China and US step up co-operation over North Korean nuclear crisis
President Xi reiterates Chinese view that dialogue is needed to resolve standoff
US president Donald Trump and Chinese president Xi Jinping prior to their meeting on the sidelines of the G20 summit in Hamburg. Photograph: Saul Loeb/AFP/Getty Images
China’s president Xi Jinping and US president Donald Trump vowed to step up security co-operation between their two countries to tackle the North Korean nuclear crisis, and Mr Xi has ordered China’s navy to take part in US-led military exercises in the Pacific Rim next year.
Mr Xi held a 1½-hour meeting with Mr Trump on the fringes of the G20 in Hamburg, and news of military and security co-operation comes as a surprise after the relationship between the world’s two biggest economies appeared strained by a series of aggressive remarks by the US leader. Just days before the G20, Mr Trump tweeted that China was not doing enough to restrain North Korea.
While ordering the navy to take part in the “Rimpac” manoeuvres and proposing military co-operation with the US, Mr Xi restated the North Korean nuclear standoff could be resolved only through dialogue.
“The international community should increase efforts in promoting dialogue and controlling the situation when responding to the Democratic People’s Republic of Korea’s [North Korea’s] violations of UN Security Council resolutions,” Mr Xi said, quoted by the Xinhua news agency.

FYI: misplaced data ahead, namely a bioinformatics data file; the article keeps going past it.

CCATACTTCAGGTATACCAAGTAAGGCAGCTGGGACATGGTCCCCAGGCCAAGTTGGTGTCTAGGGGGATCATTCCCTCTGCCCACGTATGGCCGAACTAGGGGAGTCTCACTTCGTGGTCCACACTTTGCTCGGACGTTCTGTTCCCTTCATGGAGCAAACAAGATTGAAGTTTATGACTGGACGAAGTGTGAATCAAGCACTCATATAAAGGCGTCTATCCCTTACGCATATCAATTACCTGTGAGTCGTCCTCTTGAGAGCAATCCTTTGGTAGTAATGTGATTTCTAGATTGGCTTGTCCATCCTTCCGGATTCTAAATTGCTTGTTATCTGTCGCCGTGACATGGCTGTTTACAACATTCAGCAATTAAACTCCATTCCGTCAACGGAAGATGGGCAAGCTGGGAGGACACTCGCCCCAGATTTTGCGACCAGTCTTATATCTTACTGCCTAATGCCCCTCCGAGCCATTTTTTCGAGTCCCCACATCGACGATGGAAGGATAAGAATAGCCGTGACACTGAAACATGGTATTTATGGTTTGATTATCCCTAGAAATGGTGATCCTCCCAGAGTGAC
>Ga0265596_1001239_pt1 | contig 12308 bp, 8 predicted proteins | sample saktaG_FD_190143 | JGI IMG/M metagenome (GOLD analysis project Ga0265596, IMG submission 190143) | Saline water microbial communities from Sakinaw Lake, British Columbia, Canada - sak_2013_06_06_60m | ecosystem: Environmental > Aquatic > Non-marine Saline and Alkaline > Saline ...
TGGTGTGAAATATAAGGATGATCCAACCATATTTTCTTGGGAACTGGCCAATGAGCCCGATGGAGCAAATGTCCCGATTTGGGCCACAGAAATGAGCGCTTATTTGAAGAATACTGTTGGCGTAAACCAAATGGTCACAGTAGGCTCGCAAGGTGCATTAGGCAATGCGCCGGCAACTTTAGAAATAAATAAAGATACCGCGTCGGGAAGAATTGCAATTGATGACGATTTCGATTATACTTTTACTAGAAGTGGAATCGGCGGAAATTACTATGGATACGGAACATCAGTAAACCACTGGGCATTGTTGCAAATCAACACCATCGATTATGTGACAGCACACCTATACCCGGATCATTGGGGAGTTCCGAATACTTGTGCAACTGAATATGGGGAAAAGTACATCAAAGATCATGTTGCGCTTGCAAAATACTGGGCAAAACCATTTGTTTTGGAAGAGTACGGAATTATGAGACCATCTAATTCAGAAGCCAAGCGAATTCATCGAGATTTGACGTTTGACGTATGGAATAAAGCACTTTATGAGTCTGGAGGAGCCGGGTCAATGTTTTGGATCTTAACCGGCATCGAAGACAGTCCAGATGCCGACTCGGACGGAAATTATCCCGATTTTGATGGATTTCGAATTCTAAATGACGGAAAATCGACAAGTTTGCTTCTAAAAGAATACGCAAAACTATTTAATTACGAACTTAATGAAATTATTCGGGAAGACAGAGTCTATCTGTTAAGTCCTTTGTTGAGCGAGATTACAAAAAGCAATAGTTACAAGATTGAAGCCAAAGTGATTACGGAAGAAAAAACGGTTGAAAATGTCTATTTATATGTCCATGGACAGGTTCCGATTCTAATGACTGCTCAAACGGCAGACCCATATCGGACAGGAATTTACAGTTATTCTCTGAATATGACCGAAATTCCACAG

The Chinese president reiterated his opposition to the deployment of the US Thaad anti-missile system in South Korea, and said he continued to oppose joint naval drills by the US and South Korea, which the North Koreans see as preparation for invasion.
The two countries’ defence ministers should exchange visits as soon as possible, and there should be joint chiefs of staff meetings, said Mr Xi, before ordering “the Chinese navy’s participation in the United States-led 2018 Pacific Rim military drill.”
China first took part in the US Pacific Rim drill, known as Rimpac, in 2014, when it sent 47 ships, six submarines, more than 200 aircraft and 25,000 personnel.
Always mercurial, the Sino-US relationship has become extremely difficult to predict of late, certainly from the American side.
“It’s an honour to have you as a friend,” Mr Trump told his Chinese counterpart at the weekend, before telling him he appreciated actions he had already taken on North Korea, a direct contradiction of his tweet of a few days earlier.
Mr Trump campaigned on a message of getting tough with China on trade issues, but when the two leaders first met in April at Mr Trump’s Mar-a-Lago golf resort, the US leader hailed their friendship, which apparently had survived news over chocolate cake that the US was planning an air strike on Syria.
In recent weeks Mr Trump has criticised China for not doing enough to rein in its ally and neighbour North Korea’s nuclear weapons programme, which appears to have reached a stage that it can fire an intercontinental ballistic missile.
The Chinese have been angered by US arms sales to Taiwan, rumblings of trade embargoes over steel exports, the sanctioning of a Chinese bank for allegedly dealing with North Korea and also US naval vessels have sailed close to islets in the South China Sea which Beijing claims as Chinese territory.
“As far as North Korea is concerned, we will have, eventually, success. It may take longer than I’d like. It may take longer than you’d like. But there will be success in the end one way or the other,” Mr Trump said. – (Additional reporting: Reuters)